Gradefix: the ultimate task manager or a feeble attempt at riches?


gradefix3.GIFFollowing the recent trend of online applications for college students is Gradefix. Gradefix doesn’t aim to be an all-in-one application for students but rather aims to do one thing and do it well: be an online assignment book and task manager.

The review

The sign up process is fairly simple and expected. That is until you are asked to fill out your class schedule. While the class schedule seems expected who knows how much time they are going to study each week before they receive assignments?

After that, you are taken to your dashboard where the main action occurs on the left module. Here you can add assignments with several options: The class, type of assignment, the due date, and the estimated time of completion.


After you add the class, it is then placed on the right hand side and are color coded by class.

Once your assignments are moved to the right you have the option of updating its progress, which really doesn’t let you click off “I have 20% done” it simply irreversibly deletes your task.

Bottom line: The site seems to only have the bare bones of a decent usable web app.

There are some promising features such as the color coding of classes and the simplicity of the layout but beyond that there is not much you can’t accomplish with something like Outlook or even the task manager that comes with most operating systems. Probably the best feature is that Gradefix totals up your study time every day, something that takes a calculator and one index finger.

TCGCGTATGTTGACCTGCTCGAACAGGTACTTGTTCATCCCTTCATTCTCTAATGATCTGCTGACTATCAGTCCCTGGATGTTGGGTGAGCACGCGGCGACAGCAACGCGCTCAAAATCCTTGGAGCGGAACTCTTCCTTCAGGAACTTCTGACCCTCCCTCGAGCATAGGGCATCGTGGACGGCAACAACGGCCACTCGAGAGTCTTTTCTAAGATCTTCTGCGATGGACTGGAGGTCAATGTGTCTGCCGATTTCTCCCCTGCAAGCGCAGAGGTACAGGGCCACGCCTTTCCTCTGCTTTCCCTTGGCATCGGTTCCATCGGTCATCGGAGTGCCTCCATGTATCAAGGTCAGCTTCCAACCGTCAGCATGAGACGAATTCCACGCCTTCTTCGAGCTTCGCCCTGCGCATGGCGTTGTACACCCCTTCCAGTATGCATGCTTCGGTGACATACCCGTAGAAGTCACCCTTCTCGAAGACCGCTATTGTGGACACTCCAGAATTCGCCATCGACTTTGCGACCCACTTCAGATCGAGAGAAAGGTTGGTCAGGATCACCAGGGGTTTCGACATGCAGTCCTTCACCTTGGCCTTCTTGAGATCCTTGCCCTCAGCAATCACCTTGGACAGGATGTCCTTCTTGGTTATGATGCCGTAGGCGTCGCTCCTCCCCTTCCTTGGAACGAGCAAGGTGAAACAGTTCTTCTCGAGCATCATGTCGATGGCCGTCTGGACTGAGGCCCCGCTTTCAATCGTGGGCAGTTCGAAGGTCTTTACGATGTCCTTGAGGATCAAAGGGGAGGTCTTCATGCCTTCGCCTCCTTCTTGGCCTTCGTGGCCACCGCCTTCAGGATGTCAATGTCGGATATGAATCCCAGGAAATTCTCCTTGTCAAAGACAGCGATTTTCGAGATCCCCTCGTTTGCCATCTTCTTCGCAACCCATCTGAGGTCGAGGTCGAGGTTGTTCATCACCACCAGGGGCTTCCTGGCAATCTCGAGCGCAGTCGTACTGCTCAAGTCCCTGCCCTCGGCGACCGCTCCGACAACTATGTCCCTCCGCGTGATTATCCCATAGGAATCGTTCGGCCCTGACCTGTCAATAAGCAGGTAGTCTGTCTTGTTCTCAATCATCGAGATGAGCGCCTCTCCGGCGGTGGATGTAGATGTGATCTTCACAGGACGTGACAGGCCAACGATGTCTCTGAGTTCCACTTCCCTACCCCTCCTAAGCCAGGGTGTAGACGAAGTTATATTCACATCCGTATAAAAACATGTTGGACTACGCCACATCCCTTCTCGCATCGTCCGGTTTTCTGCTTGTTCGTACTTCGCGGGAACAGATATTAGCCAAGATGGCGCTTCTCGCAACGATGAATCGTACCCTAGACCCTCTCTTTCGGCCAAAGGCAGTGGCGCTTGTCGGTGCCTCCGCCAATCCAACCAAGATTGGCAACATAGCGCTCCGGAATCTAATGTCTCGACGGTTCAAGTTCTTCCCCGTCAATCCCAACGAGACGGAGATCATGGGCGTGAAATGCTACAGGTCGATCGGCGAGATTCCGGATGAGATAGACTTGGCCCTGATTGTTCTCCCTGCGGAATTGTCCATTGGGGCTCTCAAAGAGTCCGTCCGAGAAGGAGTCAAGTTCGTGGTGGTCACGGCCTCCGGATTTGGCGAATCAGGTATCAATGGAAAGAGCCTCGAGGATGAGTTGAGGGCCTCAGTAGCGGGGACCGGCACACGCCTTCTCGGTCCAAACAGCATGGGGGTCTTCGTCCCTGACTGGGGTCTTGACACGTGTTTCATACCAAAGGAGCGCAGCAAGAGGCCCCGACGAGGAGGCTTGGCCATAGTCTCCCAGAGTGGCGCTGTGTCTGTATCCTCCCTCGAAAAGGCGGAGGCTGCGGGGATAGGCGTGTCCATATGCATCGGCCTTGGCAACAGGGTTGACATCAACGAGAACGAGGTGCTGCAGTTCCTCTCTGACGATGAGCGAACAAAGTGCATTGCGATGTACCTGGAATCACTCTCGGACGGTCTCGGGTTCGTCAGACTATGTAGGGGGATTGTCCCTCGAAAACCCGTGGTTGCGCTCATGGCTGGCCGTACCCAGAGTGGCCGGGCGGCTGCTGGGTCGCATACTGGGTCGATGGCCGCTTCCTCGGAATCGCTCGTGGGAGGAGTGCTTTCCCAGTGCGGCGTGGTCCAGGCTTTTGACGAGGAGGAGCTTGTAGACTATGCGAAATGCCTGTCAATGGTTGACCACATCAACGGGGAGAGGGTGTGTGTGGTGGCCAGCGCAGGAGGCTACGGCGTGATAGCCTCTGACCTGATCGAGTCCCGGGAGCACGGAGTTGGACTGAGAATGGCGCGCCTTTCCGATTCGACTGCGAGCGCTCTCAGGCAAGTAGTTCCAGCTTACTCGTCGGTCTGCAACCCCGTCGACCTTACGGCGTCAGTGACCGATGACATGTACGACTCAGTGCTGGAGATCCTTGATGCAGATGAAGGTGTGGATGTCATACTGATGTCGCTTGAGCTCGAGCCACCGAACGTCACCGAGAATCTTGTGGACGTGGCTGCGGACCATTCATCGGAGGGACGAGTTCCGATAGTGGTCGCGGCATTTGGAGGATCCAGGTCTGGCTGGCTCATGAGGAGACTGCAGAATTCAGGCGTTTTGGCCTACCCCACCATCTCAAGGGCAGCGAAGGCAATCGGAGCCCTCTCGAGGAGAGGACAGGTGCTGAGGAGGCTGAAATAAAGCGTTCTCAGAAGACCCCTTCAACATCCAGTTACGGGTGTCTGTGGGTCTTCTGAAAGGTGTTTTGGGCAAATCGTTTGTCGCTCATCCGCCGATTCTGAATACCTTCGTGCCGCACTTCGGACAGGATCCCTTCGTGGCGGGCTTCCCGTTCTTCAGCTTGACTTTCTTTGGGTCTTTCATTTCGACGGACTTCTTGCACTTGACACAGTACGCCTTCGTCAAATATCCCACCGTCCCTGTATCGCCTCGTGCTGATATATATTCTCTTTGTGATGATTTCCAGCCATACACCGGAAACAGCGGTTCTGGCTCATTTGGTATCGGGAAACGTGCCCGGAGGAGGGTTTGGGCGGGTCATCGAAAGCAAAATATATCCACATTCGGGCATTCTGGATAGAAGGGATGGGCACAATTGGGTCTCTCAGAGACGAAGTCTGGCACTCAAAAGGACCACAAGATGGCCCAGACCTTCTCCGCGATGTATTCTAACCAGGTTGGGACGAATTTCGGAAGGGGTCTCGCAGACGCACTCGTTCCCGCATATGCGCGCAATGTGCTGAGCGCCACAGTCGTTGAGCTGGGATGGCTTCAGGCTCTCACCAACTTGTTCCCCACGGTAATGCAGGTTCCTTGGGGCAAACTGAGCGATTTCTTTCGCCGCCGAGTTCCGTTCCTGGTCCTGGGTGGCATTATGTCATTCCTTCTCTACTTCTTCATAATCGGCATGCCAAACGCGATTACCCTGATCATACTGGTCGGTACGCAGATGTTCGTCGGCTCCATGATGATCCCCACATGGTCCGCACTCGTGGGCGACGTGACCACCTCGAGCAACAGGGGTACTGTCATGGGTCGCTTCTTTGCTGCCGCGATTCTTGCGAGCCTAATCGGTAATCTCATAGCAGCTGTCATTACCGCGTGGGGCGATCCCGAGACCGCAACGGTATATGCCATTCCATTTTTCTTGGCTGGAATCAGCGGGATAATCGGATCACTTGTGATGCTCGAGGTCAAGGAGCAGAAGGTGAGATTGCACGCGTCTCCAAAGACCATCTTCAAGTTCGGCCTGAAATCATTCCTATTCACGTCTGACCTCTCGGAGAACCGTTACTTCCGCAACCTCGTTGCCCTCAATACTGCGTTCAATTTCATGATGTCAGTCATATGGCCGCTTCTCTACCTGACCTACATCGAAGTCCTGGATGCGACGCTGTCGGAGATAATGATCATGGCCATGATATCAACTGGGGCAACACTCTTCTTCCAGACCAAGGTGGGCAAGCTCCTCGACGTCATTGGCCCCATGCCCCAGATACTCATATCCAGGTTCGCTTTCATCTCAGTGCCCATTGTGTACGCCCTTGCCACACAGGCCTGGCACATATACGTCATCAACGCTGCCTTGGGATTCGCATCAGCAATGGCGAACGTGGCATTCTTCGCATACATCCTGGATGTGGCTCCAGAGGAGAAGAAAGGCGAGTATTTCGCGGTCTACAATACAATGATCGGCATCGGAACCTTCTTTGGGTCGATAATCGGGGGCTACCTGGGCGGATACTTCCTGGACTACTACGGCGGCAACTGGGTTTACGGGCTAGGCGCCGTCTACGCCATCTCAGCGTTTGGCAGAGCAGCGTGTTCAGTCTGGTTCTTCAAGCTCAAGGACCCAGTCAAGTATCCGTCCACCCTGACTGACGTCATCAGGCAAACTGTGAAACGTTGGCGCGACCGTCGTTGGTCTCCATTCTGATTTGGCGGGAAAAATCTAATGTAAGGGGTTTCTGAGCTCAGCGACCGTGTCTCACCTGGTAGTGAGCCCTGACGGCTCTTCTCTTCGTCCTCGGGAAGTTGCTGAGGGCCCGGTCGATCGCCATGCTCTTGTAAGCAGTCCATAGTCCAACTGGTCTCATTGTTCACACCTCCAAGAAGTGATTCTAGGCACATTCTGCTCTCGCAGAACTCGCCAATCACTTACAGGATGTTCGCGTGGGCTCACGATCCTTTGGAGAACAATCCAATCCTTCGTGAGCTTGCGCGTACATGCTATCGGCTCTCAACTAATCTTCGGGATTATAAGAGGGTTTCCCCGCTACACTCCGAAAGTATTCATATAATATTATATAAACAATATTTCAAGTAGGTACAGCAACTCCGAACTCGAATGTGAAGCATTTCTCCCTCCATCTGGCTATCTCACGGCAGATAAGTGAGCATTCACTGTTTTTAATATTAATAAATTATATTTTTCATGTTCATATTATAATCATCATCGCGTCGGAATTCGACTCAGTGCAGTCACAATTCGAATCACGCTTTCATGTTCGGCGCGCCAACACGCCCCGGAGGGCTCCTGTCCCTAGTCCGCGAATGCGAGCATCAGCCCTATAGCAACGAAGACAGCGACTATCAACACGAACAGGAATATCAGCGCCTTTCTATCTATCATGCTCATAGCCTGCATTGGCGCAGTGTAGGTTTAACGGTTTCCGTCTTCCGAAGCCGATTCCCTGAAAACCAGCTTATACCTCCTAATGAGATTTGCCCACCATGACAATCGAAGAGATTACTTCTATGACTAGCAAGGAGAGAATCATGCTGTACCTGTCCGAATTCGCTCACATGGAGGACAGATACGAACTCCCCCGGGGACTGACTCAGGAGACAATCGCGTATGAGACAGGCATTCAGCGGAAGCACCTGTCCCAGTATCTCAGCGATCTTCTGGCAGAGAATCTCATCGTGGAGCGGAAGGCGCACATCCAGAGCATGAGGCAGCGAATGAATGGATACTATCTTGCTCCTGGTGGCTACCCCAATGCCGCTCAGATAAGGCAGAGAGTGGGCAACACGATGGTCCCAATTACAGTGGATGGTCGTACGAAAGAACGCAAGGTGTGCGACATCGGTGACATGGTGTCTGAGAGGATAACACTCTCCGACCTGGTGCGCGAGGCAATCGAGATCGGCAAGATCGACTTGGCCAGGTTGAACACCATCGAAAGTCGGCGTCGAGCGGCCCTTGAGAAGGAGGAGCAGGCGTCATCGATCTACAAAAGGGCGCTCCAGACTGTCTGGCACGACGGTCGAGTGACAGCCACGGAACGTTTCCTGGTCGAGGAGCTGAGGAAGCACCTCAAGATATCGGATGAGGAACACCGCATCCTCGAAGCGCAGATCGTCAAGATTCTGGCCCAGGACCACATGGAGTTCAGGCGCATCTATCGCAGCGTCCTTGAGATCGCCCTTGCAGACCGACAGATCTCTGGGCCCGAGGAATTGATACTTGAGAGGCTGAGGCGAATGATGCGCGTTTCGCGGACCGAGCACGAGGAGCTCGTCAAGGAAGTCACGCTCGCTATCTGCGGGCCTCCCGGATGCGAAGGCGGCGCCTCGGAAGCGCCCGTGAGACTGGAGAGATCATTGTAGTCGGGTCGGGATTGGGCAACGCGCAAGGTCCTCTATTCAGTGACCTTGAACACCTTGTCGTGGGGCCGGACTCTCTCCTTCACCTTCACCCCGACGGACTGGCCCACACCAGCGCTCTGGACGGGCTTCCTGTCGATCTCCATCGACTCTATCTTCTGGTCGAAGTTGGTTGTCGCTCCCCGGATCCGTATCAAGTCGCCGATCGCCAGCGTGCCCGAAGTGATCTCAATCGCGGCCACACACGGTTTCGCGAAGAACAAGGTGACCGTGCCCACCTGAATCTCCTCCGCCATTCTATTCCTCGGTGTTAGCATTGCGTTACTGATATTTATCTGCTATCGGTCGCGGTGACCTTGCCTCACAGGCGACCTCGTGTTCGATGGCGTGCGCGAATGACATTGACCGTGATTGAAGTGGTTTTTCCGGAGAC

Another gripe is that when you add a task and pick the due date, Gradefix automatically assumes you are going to do the work for the class the day before it is due. I would think a time management tool would allow you to block off certain parts of your day for projects as you see fit.

On top of all of that, when signing up you are asked if you would like to pay $5 for the premium service which allows you to track more tasks at a time. But I don’t understand why anyone would like to pay for a service that a simple free calendar application can do for them.

I understand we all have to pay the bills, but I really hope this isn’t a money grubbing scheme and that the makers plan on adding more features. I would pay for an application that added value. The site has a great basic framework laid down, and can add some features such allotting study time, reminders, and progress meters.

Until then, I can’t recommend Gradefix.


5 Responses to “Gradefix: the ultimate task manager or a feeble attempt at riches?”

  1. Taylor Says:

    I appreciate the time you’ve spent reviewing our product, and I have to admit I’m still chuckling about your “calculator and one index finger” comment — brilliantly written.